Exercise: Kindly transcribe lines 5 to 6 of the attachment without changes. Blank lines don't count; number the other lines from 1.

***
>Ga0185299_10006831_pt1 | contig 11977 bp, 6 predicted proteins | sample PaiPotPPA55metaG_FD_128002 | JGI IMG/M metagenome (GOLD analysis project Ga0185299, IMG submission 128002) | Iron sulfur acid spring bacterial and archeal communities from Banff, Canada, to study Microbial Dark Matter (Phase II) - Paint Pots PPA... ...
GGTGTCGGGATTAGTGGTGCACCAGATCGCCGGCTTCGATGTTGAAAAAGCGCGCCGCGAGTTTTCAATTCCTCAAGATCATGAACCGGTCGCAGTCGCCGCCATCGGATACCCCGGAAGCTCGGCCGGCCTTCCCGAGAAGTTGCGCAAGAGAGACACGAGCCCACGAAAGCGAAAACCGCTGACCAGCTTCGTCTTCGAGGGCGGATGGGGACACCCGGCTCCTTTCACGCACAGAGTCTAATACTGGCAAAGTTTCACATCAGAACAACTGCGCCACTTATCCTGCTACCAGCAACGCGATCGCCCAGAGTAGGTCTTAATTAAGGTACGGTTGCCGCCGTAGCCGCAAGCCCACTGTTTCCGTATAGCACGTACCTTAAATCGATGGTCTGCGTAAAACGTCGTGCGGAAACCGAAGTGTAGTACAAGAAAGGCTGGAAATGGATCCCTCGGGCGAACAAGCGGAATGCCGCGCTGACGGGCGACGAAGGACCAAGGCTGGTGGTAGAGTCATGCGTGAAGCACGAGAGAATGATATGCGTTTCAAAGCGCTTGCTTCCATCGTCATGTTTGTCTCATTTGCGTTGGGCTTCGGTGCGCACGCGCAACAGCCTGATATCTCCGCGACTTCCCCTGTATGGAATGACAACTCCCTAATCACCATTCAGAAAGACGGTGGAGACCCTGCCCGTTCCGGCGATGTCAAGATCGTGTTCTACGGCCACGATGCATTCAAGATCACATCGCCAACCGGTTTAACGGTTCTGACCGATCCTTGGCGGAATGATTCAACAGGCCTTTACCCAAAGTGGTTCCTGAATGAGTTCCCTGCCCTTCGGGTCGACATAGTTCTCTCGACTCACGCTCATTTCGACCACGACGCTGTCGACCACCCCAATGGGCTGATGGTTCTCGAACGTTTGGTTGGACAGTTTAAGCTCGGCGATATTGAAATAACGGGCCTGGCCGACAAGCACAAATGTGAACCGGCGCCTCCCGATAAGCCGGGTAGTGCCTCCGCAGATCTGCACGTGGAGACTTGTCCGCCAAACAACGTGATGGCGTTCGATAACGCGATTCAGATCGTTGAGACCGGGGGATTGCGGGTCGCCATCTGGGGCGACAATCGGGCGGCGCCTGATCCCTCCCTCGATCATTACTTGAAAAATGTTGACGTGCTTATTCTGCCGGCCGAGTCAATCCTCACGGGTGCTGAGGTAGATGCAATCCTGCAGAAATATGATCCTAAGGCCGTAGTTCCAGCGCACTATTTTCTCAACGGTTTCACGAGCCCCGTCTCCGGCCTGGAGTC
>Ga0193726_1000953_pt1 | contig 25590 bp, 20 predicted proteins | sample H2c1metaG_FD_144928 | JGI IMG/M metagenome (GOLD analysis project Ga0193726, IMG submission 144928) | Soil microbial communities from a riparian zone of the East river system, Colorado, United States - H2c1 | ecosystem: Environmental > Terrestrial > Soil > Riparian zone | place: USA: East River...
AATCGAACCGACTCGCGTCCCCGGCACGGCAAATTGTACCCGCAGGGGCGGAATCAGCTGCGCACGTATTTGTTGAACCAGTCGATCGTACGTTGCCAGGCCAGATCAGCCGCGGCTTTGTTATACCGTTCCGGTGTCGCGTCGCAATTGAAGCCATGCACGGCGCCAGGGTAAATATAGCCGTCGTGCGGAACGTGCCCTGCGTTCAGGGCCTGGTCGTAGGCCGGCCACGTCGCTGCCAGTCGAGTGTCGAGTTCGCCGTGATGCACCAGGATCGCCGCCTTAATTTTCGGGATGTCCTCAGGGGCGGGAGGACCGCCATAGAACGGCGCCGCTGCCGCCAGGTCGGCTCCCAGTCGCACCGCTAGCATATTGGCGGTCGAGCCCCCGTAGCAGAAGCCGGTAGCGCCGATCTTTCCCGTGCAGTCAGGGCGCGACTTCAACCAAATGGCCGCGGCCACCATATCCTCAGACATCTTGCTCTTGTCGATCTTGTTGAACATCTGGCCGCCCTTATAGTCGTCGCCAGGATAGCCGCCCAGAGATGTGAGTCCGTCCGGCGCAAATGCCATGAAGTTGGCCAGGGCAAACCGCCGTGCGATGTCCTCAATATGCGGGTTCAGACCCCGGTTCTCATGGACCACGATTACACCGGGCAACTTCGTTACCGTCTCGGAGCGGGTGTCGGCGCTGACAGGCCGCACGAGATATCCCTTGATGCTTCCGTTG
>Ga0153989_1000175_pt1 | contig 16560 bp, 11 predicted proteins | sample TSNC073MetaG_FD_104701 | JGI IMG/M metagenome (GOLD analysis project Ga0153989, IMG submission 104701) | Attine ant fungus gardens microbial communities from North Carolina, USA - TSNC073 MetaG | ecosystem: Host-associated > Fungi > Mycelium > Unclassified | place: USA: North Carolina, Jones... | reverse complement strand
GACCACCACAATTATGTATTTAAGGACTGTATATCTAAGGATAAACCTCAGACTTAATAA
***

>Ga0153989_1000175_pt1 | contig 16560 bp, 11 predicted proteins | sample TSNC073MetaG_FD_104701 | JGI IMG/M metagenome (GOLD analysis project Ga0153989, IMG submission 104701) | Attine ant fungus gardens microbial communities from North Carolina, USA - TSNC073 MetaG | ecosystem: Host-associated > Fungi > Mycelium > Unclassified | place: USA: North Carolina, Jones... | reverse complement strand
GACCACCACAATTATGTATTTAAGGACTGTATATCTAAGGATAAACCTCAGACTTAATAA